Osaka – With the 93rd Academy Awards set for April 25, speculation over which film will win the Oscar for best picture has been a pleasant diversion during an otherwise grim year that saw movie theaters close or reduce their operations due to the COVID-19 pandemic.
But thanks to streaming services such as Netflix and Hulu and even YouTube, watching old classics has become much easier, with media and social networks offering a variety of recommendations during the pandemic over the past year.
In that spirit, here’s a short, if not exactly Oscar-worthy, list of movies with a Kansai region twist.
Three Stripes in the Sun (1955)
This film is based on the true story of U.S. Army Sgt. Hugh O’Reilly, who was stationed in Osaka during the U.S.-led Occupation after World War II. O’Reilly and his regiment, known as the “Wolfhounds,” are introduced to the Holy Family Home orphanage in Osaka. The men overcome their wartime hatred of Japan when they are moved by the horrible conditions there and take up a collection to help it. The relationship between the regiment and the orphanage continues to this day.
Escapade in Japan (1957)
This work is about an American boy who survives a plane crash at sea and is picked up by a Japanese fisherman with a young boy of his own, and the two boys become pals. But when they see the police searching for the missing American boy, they mistakenly fear they’ve done something wrong and decide to run away. The film follows them as they are pursued through the countryside and then the streets and temples of Kyoto, meeting all sorts of interesting people along the way, before the adventure comes to a happy ending in Nara Prefecture. Look for Clint Eastwood in an uncredited role.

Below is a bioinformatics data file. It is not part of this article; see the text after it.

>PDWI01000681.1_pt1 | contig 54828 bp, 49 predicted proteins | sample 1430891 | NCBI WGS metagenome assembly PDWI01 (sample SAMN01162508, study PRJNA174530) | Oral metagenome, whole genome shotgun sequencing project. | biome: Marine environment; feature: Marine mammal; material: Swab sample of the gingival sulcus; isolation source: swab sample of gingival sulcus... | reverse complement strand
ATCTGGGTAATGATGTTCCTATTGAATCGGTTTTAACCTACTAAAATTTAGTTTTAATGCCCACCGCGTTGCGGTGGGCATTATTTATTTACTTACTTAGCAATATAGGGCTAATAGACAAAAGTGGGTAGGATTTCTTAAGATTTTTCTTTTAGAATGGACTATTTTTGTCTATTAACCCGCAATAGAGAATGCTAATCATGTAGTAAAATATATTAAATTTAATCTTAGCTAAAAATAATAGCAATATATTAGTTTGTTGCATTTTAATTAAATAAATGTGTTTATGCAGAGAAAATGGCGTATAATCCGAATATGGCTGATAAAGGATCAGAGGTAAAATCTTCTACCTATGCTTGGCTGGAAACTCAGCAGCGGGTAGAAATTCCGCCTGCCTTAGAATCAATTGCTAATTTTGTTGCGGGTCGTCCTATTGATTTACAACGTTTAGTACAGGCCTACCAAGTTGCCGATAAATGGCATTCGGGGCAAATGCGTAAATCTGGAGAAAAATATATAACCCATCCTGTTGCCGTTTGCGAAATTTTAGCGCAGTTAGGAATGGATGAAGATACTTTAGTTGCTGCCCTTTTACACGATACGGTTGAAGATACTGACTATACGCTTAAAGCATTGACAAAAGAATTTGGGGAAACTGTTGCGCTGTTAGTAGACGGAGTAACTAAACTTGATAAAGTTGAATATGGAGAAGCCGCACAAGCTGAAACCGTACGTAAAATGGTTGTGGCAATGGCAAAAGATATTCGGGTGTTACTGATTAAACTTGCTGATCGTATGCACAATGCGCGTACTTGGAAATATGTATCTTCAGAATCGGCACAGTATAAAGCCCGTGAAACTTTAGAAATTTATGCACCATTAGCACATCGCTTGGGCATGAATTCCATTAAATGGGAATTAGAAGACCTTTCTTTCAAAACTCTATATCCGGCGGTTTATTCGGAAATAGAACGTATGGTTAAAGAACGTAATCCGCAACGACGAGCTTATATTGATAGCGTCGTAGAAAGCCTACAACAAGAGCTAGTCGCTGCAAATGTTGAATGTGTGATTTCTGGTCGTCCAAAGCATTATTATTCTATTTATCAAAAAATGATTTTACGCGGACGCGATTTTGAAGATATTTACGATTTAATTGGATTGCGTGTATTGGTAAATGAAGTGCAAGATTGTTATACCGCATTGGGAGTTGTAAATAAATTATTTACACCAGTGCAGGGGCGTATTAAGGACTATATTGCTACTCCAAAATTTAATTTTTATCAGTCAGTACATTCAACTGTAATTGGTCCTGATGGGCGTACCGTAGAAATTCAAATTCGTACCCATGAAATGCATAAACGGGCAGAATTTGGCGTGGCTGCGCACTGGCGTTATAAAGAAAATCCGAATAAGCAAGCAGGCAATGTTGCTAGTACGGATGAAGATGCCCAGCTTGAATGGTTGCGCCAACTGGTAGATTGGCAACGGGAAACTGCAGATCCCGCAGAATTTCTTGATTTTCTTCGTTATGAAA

The Challenge (1982)
Co-starring Toshiro Mifune, this martial arts action film features Scott Glenn, known for his role in “The Silence of Lambs,” as an American boxer hired by the son of a yakuza leader to return to Japan an ancient sword lost during World War II and discovered in California. The American ends up in a battle with yakuza thugs at their Kyoto fortress, which is actually the Kyoto International Conference Hall where the 1997 Kyoto Protocol was signed. The film’s claim to fame is that one of the on-set advisers was a then-unknown Osaka-based American aikido practitioner named Steven Seagal.
Black Rain (1989)
Not a film that Osaka’s tourism promotion board would likely recommend, this yakuza-themed hit is packed with Hollywood and Japanese legends: Michael Douglas, Andy Garcia, Ken Takakura and Yusaku Matsuda. Dark and gritty, “Black Rain” was shot in and around Osaka by director Ridley Scott. Some locations, such as the Art Deco Hankyu concourse in Umeda Station, have disappeared or been remodeled. But 32 years later, Osaka residents still deal with family, friends and total strangers who say they’ve seen “Black Rain” if they mention they live in Osaka.
There are no doubt many other worthy films, such as 1983’s “Death Ride to Osaka,” could be added to the list, as well as those with fleeting scenes set in the region.
As Oscar night approaches, the spotlight will be on the nominated films and new releases. But given that it will be a while before movie theaters are back to normal, those interested in the Kansai region and classic films may find the above entries great candidates for a minifilm festival in their own home. Pass the popcorn.
View from Osaka is a monthly column that examines the latest news from a Kansai perspective.
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